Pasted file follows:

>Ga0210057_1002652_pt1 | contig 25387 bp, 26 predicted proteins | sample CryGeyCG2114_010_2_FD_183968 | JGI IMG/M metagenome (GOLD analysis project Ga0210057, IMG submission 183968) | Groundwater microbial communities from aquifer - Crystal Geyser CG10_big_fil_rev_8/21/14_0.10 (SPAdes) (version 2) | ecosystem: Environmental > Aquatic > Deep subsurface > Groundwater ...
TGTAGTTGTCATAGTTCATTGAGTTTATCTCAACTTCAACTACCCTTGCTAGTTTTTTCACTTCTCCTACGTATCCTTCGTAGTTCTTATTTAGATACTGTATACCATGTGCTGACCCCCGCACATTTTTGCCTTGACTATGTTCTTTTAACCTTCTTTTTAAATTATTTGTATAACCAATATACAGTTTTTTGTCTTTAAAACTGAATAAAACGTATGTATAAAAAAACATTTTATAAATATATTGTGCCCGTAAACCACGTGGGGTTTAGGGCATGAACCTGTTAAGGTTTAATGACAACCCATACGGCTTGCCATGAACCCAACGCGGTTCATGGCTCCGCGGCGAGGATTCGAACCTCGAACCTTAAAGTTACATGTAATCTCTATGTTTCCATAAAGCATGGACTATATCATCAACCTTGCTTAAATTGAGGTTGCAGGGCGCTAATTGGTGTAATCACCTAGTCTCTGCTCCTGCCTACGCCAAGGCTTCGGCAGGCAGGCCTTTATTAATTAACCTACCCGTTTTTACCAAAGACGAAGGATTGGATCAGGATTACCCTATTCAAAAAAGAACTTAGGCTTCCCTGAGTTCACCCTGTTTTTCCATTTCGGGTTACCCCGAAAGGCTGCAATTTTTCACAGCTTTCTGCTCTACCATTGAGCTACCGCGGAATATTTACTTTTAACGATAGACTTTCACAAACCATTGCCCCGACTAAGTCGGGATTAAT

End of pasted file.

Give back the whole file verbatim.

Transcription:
>Ga0210057_1002652_pt1 | contig 25387 bp, 26 predicted proteins | sample CryGeyCG2114_010_2_FD_183968 | JGI IMG/M metagenome (GOLD analysis project Ga0210057, IMG submission 183968) | Groundwater microbial communities from aquifer - Crystal Geyser CG10_big_fil_rev_8/21/14_0.10 (SPAdes) (version 2) | ecosystem: Environmental > Aquatic > Deep subsurface > Groundwater ...
TGTAGTTGTCATAGTTCATTGAGTTTATCTCAACTTCAACTACCCTTGCTAGTTTTTTCACTTCTCCTACGTATCCTTCGTAGTTCTTATTTAGATACTGTATACCATGTGCTGACCCCCGCACATTTTTGCCTTGACTATGTTCTTTTAACCTTCTTTTTAAATTATTTGTATAACCAATATACAGTTTTTTGTCTTTAAAACTGAATAAAACGTATGTATAAAAAAACATTTTATAAATATATTGTGCCCGTAAACCACGTGGGGTTTAGGGCATGAACCTGTTAAGGTTTAATGACAACCCATACGGCTTGCCATGAACCCAACGCGGTTCATGGCTCCGCGGCGAGGATTCGAACCTCGAACCTTAAAGTTACATGTAATCTCTATGTTTCCATAAAGCATGGACTATATCATCAACCTTGCTTAAATTGAGGTTGCAGGGCGCTAATTGGTGTAATCACCTAGTCTCTGCTCCTGCCTACGCCAAGGCTTCGGCAGGCAGGCCTTTATTAATTAACCTACCCGTTTTTACCAAAGACGAAGGATTGGATCAGGATTACCCTATTCAAAAAAGAACTTAGGCTTCCCTGAGTTCACCCTGTTTTTCCATTTCGGGTTACCCCGAAAGGCTGCAATTTTTCACAGCTTTCTGCTCTACCATTGAGCTACCGCGGAATATTTACTTTTAACGATAGACTTTCACAAACCATTGCCCCGACTAAGTCGGGATTAAT